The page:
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Technology

The surprising lesson law firms can learn from Kodak

You remember Kodak. It was that massive film and camera company that dominated its industry for nearly 100 years. As the story goes, the juggernaut underestimated the digital revolution, fell behind, and paid the ultimate price.

Today, the company is often cited as a cautionary tale. “Keep a close eye on disruptive trends and act quickly,” they say, “or you’ll be left in the dust and end up like Kodak.”

But that’s not entirely true. Kodak created the first prototype digital camera in 1975. It spent billions to develop a range of digital cameras over the ensuing decades and even acquired a photo-sharing site in 2001. By all accounts, the company had the vision, talent, and resources to succeed in the digital world.

As Harvard Business Review’s Scott Anthony points out, Kodak wasn’t caught by surprise. Instead, it was its approach to digital photography that caused its downfall. Kodak was focused on digital as a tactic to drive its print business and failed to understand that digital photos and online sharing were becoming the industry.

The best-laid plans

The Kodak case offers a much more useful lesson than most people realize. It is entirely possible to understand your industry trends, make strategic plans, invest accordingly, and still lose the competitive battle. Even a massive organization with decades of experience and intelligent leaders making informed decisions can miss the mark.

The legal industry is not immune to the same risks. With so many disruptive forces at play – AI, alternative legal service providers, legal project management, and more – long-term success is not simply a matter of uncovering the right recipe of technology investments, business development plans, and compensation structures.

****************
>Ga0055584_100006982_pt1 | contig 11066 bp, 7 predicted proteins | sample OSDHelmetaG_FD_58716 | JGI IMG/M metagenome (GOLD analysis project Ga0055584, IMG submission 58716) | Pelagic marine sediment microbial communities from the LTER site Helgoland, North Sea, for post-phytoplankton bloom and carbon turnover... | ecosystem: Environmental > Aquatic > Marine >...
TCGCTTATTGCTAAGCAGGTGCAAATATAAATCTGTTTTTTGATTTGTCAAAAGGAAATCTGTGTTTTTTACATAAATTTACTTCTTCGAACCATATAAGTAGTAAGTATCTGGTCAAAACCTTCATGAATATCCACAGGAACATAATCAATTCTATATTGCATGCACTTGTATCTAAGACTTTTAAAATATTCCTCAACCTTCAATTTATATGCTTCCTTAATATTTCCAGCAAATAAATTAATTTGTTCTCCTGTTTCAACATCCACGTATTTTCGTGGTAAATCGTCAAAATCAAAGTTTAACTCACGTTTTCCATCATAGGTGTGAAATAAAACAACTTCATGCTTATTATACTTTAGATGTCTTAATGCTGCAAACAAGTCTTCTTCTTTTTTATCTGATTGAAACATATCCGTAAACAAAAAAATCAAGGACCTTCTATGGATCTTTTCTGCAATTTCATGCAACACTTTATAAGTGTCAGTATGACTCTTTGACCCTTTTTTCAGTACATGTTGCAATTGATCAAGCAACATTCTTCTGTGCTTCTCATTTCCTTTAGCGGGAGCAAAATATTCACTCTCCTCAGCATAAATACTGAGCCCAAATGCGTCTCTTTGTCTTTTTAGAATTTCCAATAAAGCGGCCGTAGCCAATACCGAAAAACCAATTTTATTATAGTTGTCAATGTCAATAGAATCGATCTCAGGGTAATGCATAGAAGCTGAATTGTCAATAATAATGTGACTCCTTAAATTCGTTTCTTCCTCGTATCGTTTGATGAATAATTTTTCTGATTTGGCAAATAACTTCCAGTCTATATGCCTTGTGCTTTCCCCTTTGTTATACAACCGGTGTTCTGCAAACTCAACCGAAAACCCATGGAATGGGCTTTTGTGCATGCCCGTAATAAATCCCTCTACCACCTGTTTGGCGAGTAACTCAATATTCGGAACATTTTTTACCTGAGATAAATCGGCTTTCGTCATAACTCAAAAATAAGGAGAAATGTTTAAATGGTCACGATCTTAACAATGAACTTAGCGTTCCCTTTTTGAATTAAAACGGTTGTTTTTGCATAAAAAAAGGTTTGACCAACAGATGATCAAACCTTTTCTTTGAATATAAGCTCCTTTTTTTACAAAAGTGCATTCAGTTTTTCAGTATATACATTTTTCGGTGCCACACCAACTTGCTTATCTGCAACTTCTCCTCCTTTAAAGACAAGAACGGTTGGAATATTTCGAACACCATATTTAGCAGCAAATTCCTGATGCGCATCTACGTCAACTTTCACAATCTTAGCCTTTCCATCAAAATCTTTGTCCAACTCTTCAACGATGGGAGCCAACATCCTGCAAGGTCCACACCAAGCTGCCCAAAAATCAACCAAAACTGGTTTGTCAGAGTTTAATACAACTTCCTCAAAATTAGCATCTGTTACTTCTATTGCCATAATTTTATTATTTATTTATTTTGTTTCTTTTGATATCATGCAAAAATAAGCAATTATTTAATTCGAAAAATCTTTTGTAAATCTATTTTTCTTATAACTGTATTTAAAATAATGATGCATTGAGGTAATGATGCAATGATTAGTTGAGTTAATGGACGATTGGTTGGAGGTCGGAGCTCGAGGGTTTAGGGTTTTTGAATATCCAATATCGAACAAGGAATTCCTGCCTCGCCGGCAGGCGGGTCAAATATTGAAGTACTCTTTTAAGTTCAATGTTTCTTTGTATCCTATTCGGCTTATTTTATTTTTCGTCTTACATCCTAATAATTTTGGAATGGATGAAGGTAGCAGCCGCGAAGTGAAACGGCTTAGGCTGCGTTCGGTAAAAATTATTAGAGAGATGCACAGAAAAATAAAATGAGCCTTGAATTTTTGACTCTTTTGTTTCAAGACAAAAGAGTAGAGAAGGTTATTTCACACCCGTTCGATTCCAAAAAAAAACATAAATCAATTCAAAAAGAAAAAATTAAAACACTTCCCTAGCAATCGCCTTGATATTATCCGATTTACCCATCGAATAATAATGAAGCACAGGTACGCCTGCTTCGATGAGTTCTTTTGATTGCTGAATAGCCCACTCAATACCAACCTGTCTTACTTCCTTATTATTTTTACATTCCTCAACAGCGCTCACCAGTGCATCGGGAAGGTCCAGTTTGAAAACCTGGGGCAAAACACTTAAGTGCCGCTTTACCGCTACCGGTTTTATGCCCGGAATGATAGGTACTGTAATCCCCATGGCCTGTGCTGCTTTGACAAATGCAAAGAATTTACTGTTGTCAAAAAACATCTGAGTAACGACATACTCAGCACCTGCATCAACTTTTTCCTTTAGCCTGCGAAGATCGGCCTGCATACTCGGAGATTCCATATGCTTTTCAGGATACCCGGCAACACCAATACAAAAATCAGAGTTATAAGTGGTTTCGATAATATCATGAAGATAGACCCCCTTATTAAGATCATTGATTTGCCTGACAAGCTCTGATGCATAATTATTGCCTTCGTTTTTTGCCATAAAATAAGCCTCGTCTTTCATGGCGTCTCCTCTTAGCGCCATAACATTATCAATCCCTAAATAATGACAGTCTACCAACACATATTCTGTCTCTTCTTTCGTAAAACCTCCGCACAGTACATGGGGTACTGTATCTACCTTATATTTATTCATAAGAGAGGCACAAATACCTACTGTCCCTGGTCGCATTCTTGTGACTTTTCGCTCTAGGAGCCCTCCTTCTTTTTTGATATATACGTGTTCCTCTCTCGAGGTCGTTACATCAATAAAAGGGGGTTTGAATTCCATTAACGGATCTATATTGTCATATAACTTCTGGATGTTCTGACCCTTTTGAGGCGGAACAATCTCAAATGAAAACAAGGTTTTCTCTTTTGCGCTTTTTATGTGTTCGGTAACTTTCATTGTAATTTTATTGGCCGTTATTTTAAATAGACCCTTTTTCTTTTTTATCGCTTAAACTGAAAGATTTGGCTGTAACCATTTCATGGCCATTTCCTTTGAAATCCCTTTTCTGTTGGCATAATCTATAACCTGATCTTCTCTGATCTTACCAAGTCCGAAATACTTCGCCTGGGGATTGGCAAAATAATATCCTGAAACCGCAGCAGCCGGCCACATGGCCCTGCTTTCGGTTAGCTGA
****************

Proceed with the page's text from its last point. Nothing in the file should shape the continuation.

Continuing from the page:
There will always be an element of uncertainty with strategic planning. Even the best strategists, consultants, and technology experts can’t predict the future.  As you work through your long-term planning, consider these questions from Anthony that can help your firm evaluate your choices:

  1. What business are we in today? This is not about categories or offerings. Instead, consider what your clients are purchasing from you. In Kodak’s case, Anthony suggests it might have framed itself as a “moment-sharing” company rather than a chemical film company. Your value to your clients likely goes far beyond simply providing legal services.
  2. What new opportunities do these disruptions create? As with Kodak, it’s important to consider whether the disruptions to your practice are indicators of a fundamental shift in the industry. For instance, alternative fee arrangements may present an opportunity to restructure all your pricing strategies. Looking back at the first question, it may be the case that the business you are in today is different from the business you find yourself in tomorrow.
  3. What capabilities do we need to realize these opportunities? As the incumbents, traditional law firms have access to talent, capital, and clients. With the right strategies in place, these resources can give firms a distinct advantage over even the most disruptive competition. The key here is a forward-looking strategy.

A dose of humility

Law firms with decades of experience, sterling reputations, and top-flight talent have a well-founded sense of confidence about their planning. To have survived in an industry where major players can fail for so many reasons is an accomplishment.

Today’s top firms grapple with technology innovations like AI and automation, the evolution of the standard billable hour, and new client demands and cost pressures. Depending on your perspective, these factors represent a wholesale sea change for the profession or simply the next evolution. Regardless, it’s clear that the legal landscape 10 or 15 years from now will likely look much different from today.

It’s important to make decisions with confidence. But take care not to cross the line into hubris simply because your firm has succeeded in the past. Here Anthony offers powerful advice – approach new growth with appropriate humility. No one knows the future of the legal market and the smartest firms are building strategies with room to bend rather than break as the situation evolves.

For practical guidance on competitive positioning and a guide for conducting an analysis of your firm, read our white paper, The New Legal Business: Rethinking Competitive Advantage.

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